The father tells me this experience has been horrible and marvelous at the same time, to go from being dropped on the street to being offered shelter and care. “We’re in a country we don’t know, lost in the street, and an angel appears who says I’m going to take you to eat.”
As a reporter, I hope to faithfully capture these experiences, sometimes horrible and sometimes marvelous. I try to consistently cover policy changes and their impacts. And to reflect the border community, I have come to know and love – not the lawless, dangerous place so many describe who have never actually spent time here, but a place where people come together (on short notice, on a Friday night) to make sure newly-arrived families have food, toiletries and shelter.
I am one of several reporters who covered the events that night. Afterward, local ICE officials stopped dropping off families without notice. They went back to what they’ve done before, notifying Garcia before they release families, so he has an opportunity to arrange housing. The policy change is still in place; if Garcia can’t find enough places to stay, officials can still release those families to the streets. But Garcia rents out motel rooms, convinces more churches to take people in, and works to avoid that fate.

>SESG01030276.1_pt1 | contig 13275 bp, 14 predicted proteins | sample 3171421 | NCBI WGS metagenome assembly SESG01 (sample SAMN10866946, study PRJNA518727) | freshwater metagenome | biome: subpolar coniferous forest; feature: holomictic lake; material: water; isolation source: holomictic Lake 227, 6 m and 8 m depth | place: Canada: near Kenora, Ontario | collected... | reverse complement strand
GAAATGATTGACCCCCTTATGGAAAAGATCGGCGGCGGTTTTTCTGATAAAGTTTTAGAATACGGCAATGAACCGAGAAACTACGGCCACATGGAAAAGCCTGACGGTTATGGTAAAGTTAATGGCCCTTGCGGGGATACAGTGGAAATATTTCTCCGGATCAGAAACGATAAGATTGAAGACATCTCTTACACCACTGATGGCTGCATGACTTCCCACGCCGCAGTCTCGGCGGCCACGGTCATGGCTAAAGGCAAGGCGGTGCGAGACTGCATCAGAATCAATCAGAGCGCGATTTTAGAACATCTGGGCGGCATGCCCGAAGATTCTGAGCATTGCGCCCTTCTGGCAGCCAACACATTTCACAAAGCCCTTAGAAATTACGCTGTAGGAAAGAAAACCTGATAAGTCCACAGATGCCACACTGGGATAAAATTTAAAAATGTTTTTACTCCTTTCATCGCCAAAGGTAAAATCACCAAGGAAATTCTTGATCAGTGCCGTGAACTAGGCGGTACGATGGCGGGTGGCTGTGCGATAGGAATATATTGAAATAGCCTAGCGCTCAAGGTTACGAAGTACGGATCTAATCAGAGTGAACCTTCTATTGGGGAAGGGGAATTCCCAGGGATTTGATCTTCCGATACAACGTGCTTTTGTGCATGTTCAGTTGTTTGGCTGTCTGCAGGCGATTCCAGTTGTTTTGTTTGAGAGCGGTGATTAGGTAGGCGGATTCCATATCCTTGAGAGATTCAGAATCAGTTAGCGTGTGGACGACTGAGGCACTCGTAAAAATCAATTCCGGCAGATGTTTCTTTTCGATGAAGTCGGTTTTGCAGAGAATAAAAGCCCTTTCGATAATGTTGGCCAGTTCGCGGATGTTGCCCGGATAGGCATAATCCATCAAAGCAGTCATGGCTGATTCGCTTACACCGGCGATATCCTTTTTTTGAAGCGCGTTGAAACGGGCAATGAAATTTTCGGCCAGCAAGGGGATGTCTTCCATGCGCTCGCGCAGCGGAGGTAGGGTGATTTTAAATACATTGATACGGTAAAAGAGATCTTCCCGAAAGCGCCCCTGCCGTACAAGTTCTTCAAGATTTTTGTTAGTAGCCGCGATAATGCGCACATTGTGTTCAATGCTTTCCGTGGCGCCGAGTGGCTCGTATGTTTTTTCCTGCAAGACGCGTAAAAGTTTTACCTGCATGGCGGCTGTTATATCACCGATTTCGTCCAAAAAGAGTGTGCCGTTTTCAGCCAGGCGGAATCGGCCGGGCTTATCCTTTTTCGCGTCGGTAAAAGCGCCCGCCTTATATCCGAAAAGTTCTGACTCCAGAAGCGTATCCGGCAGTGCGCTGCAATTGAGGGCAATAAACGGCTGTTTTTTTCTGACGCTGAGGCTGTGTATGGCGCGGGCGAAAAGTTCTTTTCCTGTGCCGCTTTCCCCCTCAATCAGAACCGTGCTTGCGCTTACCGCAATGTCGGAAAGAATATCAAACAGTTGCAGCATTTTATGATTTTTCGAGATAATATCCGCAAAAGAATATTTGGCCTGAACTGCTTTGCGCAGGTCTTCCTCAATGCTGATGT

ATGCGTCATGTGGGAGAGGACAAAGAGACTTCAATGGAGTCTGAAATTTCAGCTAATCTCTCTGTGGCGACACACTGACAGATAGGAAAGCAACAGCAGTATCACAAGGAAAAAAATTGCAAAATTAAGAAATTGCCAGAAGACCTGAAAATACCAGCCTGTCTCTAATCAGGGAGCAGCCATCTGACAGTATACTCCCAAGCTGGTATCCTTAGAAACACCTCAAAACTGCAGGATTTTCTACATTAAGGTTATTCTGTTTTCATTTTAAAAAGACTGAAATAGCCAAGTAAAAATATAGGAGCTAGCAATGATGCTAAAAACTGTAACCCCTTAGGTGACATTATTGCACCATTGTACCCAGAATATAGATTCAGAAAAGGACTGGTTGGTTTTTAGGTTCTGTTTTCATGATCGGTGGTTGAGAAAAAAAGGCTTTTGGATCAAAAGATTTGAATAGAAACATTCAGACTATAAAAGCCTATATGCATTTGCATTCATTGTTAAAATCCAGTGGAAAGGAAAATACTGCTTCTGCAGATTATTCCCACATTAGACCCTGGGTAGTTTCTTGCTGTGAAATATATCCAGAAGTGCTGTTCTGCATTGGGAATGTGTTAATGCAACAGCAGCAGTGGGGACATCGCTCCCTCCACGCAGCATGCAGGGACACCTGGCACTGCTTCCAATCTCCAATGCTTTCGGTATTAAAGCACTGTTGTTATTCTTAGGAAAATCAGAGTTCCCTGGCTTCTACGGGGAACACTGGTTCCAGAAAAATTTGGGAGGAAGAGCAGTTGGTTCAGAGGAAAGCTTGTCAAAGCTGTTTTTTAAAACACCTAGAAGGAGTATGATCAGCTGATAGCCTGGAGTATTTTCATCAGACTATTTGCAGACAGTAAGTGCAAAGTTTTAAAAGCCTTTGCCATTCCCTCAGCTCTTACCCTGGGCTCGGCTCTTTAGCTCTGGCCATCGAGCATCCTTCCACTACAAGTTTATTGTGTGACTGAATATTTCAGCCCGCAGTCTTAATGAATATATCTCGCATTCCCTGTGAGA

As for the families, they will spend a night or two at the church, where volunteers will help them contact their sponsors and make travel arrangements to their final destinations in the U.S. Their journeys aren’t over. They’ll still face immigration judges in court, where they plan to make asylum claims. I don’t know if the news coverage contributed to ease the shock of being dropped in a strange land without any resources or direction for these families. But I’m glad to be here, documenting, bearing witness and capturing real, human experiences.